9. NYPR-produced (finished) promotional materials (posters, photos, program guides, advertising, brochures, and fundraising premiums in available formats (digital and analog)
10. Outside materials about NYPR (media reports in the form of newspaper and magazine clippings)
11. Outside production materials, deemed potentially useful, that can be legally used in NYPR productions. (These include raw and/or unpublished interviews from journalists and production companies or their estates that are deeded to us. i.e. Eleanor Fischer and Cinema Sound Collections)
12. NYPR awards deposited with the NYPR Archives for addition to the award information at: http://www.wnyc.org/awards/
13. Photographs, graphics, scripts, blueprints, scores, books, academic theses, engineering documents and equipment (analog and digital) tied to the institutional/organizational history of both WNYC and WQXR that may be useful for NYPR anniversary productions and for telling the story of these pioneering radio stations.
14. Annual reports
15. Listener letters (e.g. conveyed to us by the Listener Services Department)
16. Receptionist and engineering log books.
17. NYPR oral histories (e.g. current or former staff discussing past WNYC and/or WQXR programming & station operations)
1.2.1. Preferred formats
- Audio: highest-resolution available WAV or BWF (audio) of final distribution copy. (If a concert: Mix + and Mix -); earliest-generation physical format possible.
- Video: HDCam, DVCam, MPEG4, H.264/ACC, Apple ProRes422HD
- Metadata: Digital files, at a minimum, must have a title, date, source producer, and a verified slug or theme as entered in DAVID.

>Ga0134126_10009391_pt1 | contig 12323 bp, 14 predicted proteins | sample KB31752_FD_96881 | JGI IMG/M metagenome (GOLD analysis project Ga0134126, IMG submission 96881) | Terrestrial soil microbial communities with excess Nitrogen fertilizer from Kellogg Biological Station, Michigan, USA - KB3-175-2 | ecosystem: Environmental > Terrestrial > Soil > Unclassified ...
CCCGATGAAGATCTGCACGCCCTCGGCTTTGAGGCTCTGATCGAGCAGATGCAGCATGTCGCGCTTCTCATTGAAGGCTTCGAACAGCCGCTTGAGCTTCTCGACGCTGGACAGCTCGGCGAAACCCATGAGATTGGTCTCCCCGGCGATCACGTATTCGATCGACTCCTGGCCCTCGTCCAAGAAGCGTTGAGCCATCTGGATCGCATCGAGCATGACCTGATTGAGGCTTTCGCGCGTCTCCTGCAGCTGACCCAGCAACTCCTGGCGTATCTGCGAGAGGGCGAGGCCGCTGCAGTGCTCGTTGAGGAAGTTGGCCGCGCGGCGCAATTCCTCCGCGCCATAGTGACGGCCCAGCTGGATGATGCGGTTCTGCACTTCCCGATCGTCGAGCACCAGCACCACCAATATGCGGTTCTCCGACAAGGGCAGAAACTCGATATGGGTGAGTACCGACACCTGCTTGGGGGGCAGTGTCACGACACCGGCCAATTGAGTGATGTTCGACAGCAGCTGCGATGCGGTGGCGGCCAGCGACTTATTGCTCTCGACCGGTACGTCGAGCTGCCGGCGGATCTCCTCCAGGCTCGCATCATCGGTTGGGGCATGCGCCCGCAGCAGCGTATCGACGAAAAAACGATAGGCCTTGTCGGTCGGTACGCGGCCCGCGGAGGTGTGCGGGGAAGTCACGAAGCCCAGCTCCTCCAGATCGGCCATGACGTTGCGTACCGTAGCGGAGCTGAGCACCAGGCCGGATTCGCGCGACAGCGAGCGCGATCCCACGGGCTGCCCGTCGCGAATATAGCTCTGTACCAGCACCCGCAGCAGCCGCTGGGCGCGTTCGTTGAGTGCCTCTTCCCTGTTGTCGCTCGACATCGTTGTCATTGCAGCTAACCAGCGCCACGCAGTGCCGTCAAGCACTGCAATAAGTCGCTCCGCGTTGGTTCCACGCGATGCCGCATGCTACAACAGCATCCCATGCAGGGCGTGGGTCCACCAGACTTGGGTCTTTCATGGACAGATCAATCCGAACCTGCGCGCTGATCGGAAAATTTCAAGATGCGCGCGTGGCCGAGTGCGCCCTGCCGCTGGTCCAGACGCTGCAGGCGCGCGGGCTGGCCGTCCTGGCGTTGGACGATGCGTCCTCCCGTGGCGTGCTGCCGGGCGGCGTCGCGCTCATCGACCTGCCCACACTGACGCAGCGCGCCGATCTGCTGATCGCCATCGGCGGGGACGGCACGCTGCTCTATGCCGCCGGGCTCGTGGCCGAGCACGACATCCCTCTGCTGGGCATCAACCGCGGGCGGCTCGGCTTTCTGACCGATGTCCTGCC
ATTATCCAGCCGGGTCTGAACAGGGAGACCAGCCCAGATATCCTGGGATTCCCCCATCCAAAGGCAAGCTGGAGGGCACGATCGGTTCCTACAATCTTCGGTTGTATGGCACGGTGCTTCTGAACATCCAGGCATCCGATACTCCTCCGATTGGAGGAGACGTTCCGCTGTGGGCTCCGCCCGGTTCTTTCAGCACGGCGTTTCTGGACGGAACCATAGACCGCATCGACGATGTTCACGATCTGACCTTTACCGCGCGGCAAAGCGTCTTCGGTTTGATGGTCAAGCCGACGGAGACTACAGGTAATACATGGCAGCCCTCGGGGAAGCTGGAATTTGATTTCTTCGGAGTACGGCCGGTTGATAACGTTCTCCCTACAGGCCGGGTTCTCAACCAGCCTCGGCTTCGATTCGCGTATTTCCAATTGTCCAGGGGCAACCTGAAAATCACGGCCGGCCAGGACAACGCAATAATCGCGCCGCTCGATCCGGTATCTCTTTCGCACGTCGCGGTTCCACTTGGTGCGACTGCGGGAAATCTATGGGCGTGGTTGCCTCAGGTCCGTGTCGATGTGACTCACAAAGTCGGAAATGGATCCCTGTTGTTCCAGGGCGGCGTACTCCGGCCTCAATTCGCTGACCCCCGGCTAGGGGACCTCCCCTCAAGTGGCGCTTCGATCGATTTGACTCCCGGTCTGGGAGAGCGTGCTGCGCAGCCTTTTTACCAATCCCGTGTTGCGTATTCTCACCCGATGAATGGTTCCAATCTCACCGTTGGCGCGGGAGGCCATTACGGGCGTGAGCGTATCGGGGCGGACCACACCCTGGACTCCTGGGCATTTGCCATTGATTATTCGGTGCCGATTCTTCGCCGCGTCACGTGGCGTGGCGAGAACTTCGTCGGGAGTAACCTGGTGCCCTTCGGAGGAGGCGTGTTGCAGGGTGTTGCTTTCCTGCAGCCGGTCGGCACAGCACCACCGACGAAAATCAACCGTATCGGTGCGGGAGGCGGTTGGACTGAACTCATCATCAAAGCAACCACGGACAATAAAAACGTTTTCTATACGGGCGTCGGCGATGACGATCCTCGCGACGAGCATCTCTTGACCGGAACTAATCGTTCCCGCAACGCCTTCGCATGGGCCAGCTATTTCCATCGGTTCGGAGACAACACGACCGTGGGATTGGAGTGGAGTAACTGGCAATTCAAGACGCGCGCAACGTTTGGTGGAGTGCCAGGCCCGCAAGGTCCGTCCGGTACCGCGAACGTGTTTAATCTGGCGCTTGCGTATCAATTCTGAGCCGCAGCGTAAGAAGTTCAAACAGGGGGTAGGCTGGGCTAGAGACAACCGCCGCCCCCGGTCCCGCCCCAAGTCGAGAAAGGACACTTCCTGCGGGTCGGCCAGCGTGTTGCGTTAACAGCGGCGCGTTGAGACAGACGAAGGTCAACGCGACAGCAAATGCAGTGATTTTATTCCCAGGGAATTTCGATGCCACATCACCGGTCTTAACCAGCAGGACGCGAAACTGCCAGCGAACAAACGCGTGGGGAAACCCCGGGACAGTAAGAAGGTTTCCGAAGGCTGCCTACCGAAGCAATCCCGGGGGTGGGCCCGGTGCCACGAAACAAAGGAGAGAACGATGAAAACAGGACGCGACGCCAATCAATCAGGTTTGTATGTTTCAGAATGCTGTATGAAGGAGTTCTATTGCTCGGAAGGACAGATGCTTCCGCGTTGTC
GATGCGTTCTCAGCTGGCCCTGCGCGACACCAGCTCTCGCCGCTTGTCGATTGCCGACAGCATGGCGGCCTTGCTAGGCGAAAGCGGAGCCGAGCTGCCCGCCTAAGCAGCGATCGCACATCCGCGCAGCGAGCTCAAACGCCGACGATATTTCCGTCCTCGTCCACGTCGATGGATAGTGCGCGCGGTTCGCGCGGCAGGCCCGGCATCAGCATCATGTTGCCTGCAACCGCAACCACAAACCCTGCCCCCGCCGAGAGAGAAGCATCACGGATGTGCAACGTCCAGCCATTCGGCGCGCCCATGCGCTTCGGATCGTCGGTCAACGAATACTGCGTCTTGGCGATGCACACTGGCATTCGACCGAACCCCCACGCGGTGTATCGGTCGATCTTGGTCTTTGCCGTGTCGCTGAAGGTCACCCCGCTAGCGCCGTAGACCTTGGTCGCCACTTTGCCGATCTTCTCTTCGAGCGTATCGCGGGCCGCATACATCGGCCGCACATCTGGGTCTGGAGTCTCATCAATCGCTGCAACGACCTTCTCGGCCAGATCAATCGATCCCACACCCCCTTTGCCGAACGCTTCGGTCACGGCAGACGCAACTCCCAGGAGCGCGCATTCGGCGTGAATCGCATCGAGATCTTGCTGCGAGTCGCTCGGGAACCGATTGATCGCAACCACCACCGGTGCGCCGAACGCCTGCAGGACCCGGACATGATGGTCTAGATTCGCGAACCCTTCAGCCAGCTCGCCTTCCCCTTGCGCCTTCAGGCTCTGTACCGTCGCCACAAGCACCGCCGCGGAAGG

- Still images: TIFF when possible. JPEG.
- Memorabilia: Original artifact when possible.
To accomplish proper ingest, the Archives:
- establishes a digital ingest procedure within the organization’s asset management systems, e.g. via automated scripts for regularly scheduled material;
- works with end-of-production staff (e.g. master control engineers and producers) to ensure ingest of digital material not regularly scheduled;
- instructs and reminds content producers to deposit appropriate materials as outlined in this document; and
- actively seeks and acquires historic NYPR materials for repatriation and inclusion in the Archives’ collections.
1.2.2 Materials Not Accepted
- Reporter and producer notebooks, paper files, and photographs tied to productions
- Raw or unedited interview recordings made in the NYPR studios
- Raw or unedited field recordings made outside the NYPR studios after the introduction of digital flash recording.
- Raw or unedited telephone interviews made in the NYPR studios
- Web Assets (other than the previously mentioned finished NYPR audio/video productions)
- Personnel Records
- Contracts (Those in custody will be orderly conveyed to the Legal Department)
- Financial Records (except those specifically related to the NYPR Archives)
- Press Releases after April 2008
- Social media files
- Board minutes (Those in custody will be orderly conveyed to the office of President & CEO)
- Digital newsletters (except those specifically produced by the NYPR Archives)
- Commercial recordings without NYPR content unless specifically approved by the Director of Archives.
2. Preservation (management)
As of 2017, The New York Public Radio Archives collection comprises some 67,000 cataloged entries (including physical and digital files), more than 45 TB of WAVE files (most with a minimal amount of metadata), and an estimated 7,000 un-cataloged items composed largely of photos, program guides and other paper documents.
Overall, formats represented in the archives include, but are not limited to, the following:
- Digital audio files
- Sound Recording discs, cartridges, cassettes, and reels
- Negatives, photographs, and graphics
- Digital video files and video tapes
- Books, manuscripts, publicity materials
- Digital image files
- Computer files and electronic resources
The NYPR Archives seeks to provide long-term access to its assets while ensuring that their value is not impaired in the archival work of arrangement, description, preservation and use. The Archives aims to: